|By Elinor J. Brecher, The Miami
HeraldMcClatchy-Tribune Regional News
Jul. 6, 2007 - Bernie Bercuson was a Miami Beach hotelier for seven decades -- a visionary who anticipated the "golden age" of Sunny Isles motels and bought and sold properties accordingly -- a prodigious collector of art both sophisticated and shlocky, and a quietly generous philanthropist to hospitals, museums and synagogues.
Canadian-born, Bercuson came to South Florida on vacation in 1937 and never left, except to guard a POW camp in Georgia during World War II. He died of congestive heart failure Tuesday at 91.
Bercuson spent his last 15 years in a Bal Harbour condo but had lived periodically at his hotels, some of them marvels of beachfront kitsch.
His favorite was the 130-room Aztec, built in 1956 at 15901 Collins Ave., said Stuart Blumberg, president of the Greater Miami and the Beaches Hotel Association and husband of Marlene Blumberg, one of Bercuson's nieces.
Nephew David Bercuson, an entertainment lawyer, remembers a Machu Picchu-style pyramid out front.
"Uncle Bernie had a lot of foresight," said David Bercuson. "He anticipated trends."
Sensing a shift in the public's tastes, he jettisoned more formal South and Mid-Beach hotels with lobbies for establishments farther north offering room-side parking.
At various times, Bercuson owned or co-owned the Ocean Grande, the Sherry-Frontenac, the Versailles, the Cadillac, Hallandale's Aristocrat, the Kimberly, the Del Rey and the Singapore, at 9601 Collins Ave.
The latter was a notorious hangout favored by mobster Meyer Lansky. Along with the Aztec, the Kimberly and the Del Rey got swept up in a late 1960s anti-organized crime offensive by then-Florida Attorney General Earl Faircloth.
Bercuson had nothing to do with gangsters, insisted Blumberg, who worked for his wife's uncle during the 1960s and 70s. Bercuson "went nuts every time it was printed," he said. "He tried to avoid it his whole life and it followed him around," because some of his partners were involved with the Lanskys in other ventures.
"I'm not sure anything ever came of it except a bunch of headlines," said retired Miami Herald investigations editor Jim Savage who, as a reporter, covered the Faircloth investigations. "In that era, it was like the communists: There was a mobster under every bed."
David Bercuson described his uncle as tough and aggressive, but "a whimsical character," a high-school graduate who was "one of the smartest men I knew. He read everything."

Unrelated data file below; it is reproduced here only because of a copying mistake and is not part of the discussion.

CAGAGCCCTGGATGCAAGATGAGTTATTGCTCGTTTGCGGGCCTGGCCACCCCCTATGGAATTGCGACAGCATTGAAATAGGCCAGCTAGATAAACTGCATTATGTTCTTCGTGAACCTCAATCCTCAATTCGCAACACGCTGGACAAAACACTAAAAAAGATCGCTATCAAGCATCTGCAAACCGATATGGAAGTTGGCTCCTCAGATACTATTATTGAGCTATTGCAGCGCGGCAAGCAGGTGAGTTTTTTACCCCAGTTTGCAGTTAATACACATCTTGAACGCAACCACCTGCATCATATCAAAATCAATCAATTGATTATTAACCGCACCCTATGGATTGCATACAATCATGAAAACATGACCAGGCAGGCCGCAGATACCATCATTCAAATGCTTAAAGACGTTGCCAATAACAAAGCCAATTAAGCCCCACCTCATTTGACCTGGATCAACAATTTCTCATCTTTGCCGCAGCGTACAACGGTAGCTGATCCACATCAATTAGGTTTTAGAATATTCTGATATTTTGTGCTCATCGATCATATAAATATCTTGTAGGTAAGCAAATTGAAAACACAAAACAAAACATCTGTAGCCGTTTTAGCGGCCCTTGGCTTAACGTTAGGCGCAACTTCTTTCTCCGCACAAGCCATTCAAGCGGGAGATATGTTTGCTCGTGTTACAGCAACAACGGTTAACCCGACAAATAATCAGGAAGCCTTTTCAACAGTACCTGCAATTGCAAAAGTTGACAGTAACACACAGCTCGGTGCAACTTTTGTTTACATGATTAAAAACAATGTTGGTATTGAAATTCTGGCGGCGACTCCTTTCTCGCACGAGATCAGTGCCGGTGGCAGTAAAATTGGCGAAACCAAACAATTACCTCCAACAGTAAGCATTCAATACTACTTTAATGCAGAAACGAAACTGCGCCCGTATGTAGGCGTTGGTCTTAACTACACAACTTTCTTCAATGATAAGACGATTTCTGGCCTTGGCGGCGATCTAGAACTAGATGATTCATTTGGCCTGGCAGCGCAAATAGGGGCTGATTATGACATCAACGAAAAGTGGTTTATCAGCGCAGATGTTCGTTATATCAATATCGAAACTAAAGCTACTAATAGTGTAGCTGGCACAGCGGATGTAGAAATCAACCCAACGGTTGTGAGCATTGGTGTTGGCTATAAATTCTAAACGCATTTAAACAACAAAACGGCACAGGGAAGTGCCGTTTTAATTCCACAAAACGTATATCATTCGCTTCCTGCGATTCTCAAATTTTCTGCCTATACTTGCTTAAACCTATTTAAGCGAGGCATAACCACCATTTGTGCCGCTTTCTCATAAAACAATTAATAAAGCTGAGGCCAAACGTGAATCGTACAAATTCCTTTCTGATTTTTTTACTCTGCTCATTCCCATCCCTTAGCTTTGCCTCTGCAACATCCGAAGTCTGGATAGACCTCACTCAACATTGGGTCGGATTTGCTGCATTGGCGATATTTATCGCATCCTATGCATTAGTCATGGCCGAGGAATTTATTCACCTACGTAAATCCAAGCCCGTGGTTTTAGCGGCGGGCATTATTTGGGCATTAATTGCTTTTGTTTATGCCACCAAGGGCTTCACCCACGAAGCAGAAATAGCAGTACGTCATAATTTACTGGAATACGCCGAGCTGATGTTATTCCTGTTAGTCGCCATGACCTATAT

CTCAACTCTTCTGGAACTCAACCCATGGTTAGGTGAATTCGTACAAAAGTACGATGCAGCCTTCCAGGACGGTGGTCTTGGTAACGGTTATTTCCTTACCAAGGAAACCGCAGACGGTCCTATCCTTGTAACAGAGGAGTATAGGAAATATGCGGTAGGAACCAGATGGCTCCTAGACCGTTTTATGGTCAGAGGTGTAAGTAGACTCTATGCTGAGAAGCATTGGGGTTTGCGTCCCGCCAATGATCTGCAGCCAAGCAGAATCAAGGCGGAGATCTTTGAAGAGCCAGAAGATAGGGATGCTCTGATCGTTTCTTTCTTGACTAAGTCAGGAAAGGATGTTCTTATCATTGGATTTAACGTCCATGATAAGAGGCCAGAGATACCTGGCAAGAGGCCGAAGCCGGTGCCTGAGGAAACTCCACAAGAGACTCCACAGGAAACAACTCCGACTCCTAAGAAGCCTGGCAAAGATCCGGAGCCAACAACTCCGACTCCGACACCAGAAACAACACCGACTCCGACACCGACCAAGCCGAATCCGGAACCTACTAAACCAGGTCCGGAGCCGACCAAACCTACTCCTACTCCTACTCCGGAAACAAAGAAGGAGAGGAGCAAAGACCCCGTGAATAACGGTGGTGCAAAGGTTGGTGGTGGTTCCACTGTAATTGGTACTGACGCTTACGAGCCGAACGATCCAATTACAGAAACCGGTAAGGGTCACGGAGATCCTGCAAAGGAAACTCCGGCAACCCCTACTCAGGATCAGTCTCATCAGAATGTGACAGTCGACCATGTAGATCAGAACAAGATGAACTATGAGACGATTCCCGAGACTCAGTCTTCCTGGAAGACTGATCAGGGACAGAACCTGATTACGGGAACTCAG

He retired about 15 years ago. "He became softer in his later years," said Blumberg, doting on his younger relatives. "Once he got out of the hotel business, he became a real mensch."
Married briefly in his 50s, Bercuson never had children. "He was a confirmed bachelor [and] the Frank Sinatra of his day, with the Cadillac, the cigar, the pinkie ring," said Blumberg. "He loved life and always dated lots of ladies."
In 1975, Bercuson met Manella Gianella at a frame shop he patronized. Soon she was accompanying him on trips to France, Italy, Spain, New York and Canada as a platonic companion.
Everywhere he went, he bought art, said Gianella, 59: "A lot of Picasso ceramic and lithographs, Chagall, Botero, Latin American artists -- anything that catches his eye."
He collected the American Impressionist Jack Amoroso and owned a Dale Chihuly glass flower sculpture. But he would also buy cheap tsotchkes at Walgreens and dubious paintings from street vendors, and display them among his valuable works.
"You never knew what was important and what wasn't," said David Bercuson.
In the 1990s, Bercuson donated much of his 130-piece collection of Picasso ceramics to the Fort Lauderdale Museum of Art and the University of Miami's Lowe Art Musuem.
Bercuson was buried Thursday at Lakeside Memorial Park in Doral.
In addition to six nieces and nephews, Gianella and her sister, Marianna Gianella Blum, he is survived by 11 grandnieces and nephews, one great-grandnephew, and his Yorkies, Rockie and Chi-Chi.
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